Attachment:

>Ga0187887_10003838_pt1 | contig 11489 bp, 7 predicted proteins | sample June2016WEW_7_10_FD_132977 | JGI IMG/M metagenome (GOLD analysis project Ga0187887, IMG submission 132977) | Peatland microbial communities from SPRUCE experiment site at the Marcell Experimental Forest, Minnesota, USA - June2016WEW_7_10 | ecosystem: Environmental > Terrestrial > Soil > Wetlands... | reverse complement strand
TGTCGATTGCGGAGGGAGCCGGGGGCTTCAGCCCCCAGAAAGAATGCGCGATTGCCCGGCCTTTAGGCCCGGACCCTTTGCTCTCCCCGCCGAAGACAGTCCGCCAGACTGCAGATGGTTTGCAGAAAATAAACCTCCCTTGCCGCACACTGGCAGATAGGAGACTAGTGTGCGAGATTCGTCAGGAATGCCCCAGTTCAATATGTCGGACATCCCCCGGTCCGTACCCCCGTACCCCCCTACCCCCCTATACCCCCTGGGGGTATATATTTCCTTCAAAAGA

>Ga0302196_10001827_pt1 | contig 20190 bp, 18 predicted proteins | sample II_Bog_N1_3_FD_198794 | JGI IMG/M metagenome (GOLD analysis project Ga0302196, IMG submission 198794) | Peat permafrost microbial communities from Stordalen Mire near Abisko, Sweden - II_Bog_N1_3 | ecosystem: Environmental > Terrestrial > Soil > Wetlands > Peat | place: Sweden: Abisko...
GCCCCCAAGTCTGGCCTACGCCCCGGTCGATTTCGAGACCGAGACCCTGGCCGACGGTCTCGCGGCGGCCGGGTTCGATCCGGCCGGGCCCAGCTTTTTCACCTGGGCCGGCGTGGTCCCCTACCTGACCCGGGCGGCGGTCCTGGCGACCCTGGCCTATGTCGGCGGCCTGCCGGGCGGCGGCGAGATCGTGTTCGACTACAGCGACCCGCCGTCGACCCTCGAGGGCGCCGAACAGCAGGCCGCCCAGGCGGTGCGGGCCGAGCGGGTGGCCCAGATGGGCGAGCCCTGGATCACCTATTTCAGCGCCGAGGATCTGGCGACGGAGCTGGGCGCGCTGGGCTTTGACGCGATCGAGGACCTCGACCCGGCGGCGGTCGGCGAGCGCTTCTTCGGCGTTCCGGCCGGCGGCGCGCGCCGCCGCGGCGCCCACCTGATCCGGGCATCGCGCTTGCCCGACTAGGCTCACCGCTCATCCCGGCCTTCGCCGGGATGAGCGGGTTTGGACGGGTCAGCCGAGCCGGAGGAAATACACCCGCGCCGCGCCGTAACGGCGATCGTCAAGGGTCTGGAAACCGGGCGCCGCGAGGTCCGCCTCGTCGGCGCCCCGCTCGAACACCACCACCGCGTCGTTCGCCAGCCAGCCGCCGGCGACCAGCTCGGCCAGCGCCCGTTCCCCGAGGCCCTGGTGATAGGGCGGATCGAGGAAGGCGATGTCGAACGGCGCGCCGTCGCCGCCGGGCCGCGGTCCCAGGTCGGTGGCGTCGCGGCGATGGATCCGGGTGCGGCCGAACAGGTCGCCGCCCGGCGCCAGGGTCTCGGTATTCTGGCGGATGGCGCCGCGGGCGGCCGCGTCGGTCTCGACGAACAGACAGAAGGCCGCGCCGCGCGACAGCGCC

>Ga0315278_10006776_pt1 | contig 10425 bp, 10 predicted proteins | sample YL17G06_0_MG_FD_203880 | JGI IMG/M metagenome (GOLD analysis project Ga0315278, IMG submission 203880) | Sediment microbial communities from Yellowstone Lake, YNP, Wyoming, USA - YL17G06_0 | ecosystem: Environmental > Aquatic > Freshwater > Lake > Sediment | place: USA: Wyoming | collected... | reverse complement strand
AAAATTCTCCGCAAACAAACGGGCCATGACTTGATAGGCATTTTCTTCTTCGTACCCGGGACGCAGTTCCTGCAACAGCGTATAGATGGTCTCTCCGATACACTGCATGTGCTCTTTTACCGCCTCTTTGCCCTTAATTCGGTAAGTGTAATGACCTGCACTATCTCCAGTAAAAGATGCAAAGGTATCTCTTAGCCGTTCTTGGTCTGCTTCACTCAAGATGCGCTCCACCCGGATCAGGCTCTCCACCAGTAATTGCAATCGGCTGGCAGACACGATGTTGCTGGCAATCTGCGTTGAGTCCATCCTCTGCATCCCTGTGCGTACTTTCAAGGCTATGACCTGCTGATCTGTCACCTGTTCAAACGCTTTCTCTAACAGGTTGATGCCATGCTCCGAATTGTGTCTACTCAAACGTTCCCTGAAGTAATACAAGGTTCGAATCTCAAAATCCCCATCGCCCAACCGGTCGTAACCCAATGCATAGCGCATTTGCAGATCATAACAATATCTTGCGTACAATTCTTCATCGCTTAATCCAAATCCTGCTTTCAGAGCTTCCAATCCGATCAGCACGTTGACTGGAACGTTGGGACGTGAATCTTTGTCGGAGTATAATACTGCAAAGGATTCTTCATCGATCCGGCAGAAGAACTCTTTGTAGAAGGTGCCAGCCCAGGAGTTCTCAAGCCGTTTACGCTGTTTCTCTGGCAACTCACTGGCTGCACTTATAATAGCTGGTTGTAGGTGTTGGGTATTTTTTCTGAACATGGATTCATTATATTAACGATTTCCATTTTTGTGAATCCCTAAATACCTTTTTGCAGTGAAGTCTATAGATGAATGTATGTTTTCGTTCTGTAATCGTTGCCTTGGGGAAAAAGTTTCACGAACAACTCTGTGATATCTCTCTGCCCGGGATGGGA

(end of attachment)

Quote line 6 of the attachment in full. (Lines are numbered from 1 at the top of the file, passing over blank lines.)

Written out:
AAAATTCTCCGCAAACAAACGGGCCATGACTTGATAGGCATTTTCTTCTTCGTACCCGGGACGCAGTTCCTGCAACAGCGTATAGATGGTCTCTCCGATACACTGCATGTGCTCTTTTACCGCCTCTTTGCCCTTAATTCGGTAAGTGTAATGACCTGCACTATCTCCAGTAAAAGATGCAAAGGTATCTCTTAGCCGTTCTTGGTCTGCTTCACTCAAGATGCGCTCCACCCGGATCAGGCTCTCCACCAGTAATTGCAATCGGCTGGCAGACACGATGTTGCTGGCAATCTGCGTTGAGTCCATCCTCTGCATCCCTGTGCGTACTTTCAAGGCTATGACCTGCTGATCTGTCACCTGTTCAAACGCTTTCTCTAACAGGTTGATGCCATGCTCCGAATTGTGTCTACTCAAACGTTCCCTGAAGTAATACAAGGTTCGAATCTCAAAATCCCCATCGCCCAACCGGTCGTAACCCAATGCATAGCGCATTTGCAGATCATAACAATATCTTGCGTACAATTCTTCATCGCTTAATCCAAATCCTGCTTTCAGAGCTTCCAATCCGATCAGCACGTTGACTGGAACGTTGGGACGTGAATCTTTGTCGGAGTATAATACTGCAAAGGATTCTTCATCGATCCGGCAGAAGAACTCTTTGTAGAAGGTGCCAGCCCAGGAGTTCTCAAGCCGTTTACGCTGTTTCTCTGGCAACTCACTGGCTGCACTTATAATAGCTGGTTGTAGGTGTTGGGTATTTTTTCTGAACATGGATTCATTATATTAACGATTTCCATTTTTGTGAATCCCTAAATACCTTTTTGCAGTGAAGTCTATAGATGAATGTATGTTTTCGTTCTGTAATCGTTGCCTTGGGGAAAAAGTTTCACGAACAACTCTGTGATATCTCTCTGCCCGGGATGGGA